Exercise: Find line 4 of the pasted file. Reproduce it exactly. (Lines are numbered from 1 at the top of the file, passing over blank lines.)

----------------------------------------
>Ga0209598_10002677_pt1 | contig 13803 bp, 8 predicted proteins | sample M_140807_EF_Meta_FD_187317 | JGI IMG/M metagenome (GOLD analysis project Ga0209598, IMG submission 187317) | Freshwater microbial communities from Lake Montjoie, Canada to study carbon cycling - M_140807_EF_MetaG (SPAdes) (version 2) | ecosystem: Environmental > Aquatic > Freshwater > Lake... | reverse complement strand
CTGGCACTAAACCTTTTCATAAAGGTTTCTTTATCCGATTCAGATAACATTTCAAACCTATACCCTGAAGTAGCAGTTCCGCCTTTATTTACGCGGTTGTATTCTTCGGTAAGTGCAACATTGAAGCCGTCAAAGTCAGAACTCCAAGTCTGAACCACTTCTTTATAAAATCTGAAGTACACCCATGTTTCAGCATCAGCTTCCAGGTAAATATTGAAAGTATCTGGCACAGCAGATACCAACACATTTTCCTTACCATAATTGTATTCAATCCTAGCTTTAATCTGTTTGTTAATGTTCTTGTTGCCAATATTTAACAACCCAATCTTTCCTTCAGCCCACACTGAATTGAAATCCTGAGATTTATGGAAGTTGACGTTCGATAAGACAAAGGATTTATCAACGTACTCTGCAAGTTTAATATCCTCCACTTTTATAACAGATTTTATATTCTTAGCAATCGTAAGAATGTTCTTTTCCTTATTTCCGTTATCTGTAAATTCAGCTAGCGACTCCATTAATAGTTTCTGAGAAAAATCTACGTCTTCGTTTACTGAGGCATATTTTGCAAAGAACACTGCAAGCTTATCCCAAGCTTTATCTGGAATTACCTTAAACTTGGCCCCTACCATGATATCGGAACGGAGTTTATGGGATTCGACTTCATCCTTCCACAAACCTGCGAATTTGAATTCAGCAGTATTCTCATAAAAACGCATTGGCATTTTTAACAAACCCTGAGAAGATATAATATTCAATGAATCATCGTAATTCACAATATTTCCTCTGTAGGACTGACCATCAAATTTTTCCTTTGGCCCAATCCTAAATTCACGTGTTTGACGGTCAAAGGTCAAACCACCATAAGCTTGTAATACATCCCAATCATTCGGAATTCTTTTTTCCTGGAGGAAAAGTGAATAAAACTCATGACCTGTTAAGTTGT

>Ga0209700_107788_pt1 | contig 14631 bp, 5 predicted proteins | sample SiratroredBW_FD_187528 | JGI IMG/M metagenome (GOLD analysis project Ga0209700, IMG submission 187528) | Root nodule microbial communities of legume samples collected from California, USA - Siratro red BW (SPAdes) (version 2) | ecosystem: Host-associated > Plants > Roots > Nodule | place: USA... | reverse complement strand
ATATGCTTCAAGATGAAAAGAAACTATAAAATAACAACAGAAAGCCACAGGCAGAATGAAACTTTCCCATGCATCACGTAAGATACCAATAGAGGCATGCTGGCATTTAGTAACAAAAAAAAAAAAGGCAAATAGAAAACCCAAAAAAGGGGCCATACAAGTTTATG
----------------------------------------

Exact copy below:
ATATGCTTCAAGATGAAAAGAAACTATAAAATAACAACAGAAAGCCACAGGCAGAATGAAACTTTCCCATGCATCACGTAAGATACCAATAGAGGCATGCTGGCATTTAGTAACAAAAAAAAAAAAGGCAAATAGAAAACCCAAAAAAGGGGCCATACAAGTTTATG